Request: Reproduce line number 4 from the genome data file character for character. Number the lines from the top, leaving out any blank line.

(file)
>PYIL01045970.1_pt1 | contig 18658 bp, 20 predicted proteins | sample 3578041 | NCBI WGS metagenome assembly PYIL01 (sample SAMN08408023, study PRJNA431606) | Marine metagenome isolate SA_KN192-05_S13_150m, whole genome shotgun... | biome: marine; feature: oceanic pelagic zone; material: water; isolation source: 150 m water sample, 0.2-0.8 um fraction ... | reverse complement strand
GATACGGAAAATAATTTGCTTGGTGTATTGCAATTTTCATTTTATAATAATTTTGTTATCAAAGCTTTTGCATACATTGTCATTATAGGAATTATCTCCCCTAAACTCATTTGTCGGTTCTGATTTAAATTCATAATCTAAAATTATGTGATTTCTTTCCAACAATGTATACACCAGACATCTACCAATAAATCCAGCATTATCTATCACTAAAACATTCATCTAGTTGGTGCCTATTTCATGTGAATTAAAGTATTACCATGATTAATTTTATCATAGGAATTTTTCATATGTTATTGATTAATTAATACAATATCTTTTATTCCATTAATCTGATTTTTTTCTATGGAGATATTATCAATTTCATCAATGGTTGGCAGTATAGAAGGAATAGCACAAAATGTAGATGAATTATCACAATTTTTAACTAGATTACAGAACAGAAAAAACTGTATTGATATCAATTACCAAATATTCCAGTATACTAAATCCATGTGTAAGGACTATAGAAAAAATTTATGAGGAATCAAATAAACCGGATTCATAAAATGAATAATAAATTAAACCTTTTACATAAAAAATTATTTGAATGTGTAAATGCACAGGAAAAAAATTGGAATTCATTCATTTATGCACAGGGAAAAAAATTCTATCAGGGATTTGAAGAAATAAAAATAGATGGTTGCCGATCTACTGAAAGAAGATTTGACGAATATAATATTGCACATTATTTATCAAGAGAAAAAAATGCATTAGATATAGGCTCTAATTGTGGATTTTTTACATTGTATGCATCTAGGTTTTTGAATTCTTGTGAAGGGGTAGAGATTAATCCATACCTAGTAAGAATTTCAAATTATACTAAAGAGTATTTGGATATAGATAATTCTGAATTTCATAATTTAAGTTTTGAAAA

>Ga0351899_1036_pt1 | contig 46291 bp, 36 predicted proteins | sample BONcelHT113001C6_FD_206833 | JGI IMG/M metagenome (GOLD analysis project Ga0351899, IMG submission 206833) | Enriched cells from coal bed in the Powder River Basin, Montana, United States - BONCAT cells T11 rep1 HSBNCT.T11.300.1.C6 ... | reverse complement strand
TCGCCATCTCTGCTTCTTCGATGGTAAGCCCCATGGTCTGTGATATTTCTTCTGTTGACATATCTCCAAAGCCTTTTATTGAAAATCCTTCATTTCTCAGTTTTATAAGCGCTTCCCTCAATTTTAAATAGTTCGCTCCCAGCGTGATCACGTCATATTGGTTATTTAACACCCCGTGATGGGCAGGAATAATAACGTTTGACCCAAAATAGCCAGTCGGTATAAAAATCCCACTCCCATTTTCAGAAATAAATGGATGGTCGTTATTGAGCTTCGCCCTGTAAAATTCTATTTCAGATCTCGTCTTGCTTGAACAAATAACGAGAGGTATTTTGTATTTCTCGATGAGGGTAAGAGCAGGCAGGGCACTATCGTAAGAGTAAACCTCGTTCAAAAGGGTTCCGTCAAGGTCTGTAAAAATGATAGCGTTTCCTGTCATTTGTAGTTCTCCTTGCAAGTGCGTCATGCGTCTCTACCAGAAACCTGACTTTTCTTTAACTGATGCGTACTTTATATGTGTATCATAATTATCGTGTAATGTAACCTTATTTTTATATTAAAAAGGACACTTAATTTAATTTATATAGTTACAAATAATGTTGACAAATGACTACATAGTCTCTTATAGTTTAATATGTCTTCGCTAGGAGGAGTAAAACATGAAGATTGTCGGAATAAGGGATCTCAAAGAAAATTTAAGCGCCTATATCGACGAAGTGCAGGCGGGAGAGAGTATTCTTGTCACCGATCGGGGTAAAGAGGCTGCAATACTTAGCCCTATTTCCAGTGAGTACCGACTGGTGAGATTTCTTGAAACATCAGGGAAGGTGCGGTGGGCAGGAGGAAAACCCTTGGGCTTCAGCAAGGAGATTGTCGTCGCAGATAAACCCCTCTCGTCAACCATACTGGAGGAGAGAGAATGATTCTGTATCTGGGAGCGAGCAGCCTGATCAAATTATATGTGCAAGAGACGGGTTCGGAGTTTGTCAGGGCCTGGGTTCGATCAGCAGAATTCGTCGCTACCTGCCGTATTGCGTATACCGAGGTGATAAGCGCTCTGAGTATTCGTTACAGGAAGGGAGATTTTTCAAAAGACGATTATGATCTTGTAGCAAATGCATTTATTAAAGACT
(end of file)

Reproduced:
TCGCCATCTCTGCTTCTTCGATGGTAAGCCCCATGGTCTGTGATATTTCTTCTGTTGACATATCTCCAAAGCCTTTTATTGAAAATCCTTCATTTCTCAGTTTTATAAGCGCTTCCCTCAATTTTAAATAGTTCGCTCCCAGCGTGATCACGTCATATTGGTTATTTAACACCCCGTGATGGGCAGGAATAATAACGTTTGACCCAAAATAGCCAGTCGGTATAAAAATCCCACTCCCATTTTCAGAAATAAATGGATGGTCGTTATTGAGCTTCGCCCTGTAAAATTCTATTTCAGATCTCGTCTTGCTTGAACAAATAACGAGAGGTATTTTGTATTTCTCGATGAGGGTAAGAGCAGGCAGGGCACTATCGTAAGAGTAAACCTCGTTCAAAAGGGTTCCGTCAAGGTCTGTAAAAATGATAGCGTTTCCTGTCATTTGTAGTTCTCCTTGCAAGTGCGTCATGCGTCTCTACCAGAAACCTGACTTTTCTTTAACTGATGCGTACTTTATATGTGTATCATAATTATCGTGTAATGTAACCTTATTTTTATATTAAAAAGGACACTTAATTTAATTTATATAGTTACAAATAATGTTGACAAATGACTACATAGTCTCTTATAGTTTAATATGTCTTCGCTAGGAGGAGTAAAACATGAAGATTGTCGGAATAAGGGATCTCAAAGAAAATTTAAGCGCCTATATCGACGAAGTGCAGGCGGGAGAGAGTATTCTTGTCACCGATCGGGGTAAAGAGGCTGCAATACTTAGCCCTATTTCCAGTGAGTACCGACTGGTGAGATTTCTTGAAACATCAGGGAAGGTGCGGTGGGCAGGAGGAAAACCCTTGGGCTTCAGCAAGGAGATTGTCGTCGCAGATAAACCCCTCTCGTCAACCATACTGGAGGAGAGAGAATGATTCTGTATCTGGGAGCGAGCAGCCTGATCAAATTATATGTGCAAGAGACGGGTTCGGAGTTTGTCAGGGCCTGGGTTCGATCAGCAGAATTCGTCGCTACCTGCCGTATTGCGTATACCGAGGTGATAAGCGCTCTGAGTATTCGTTACAGGAAGGGAGATTTTTCAAAAGACGATTATGATCTTGTAGCAAATGCATTTATTAAAGACT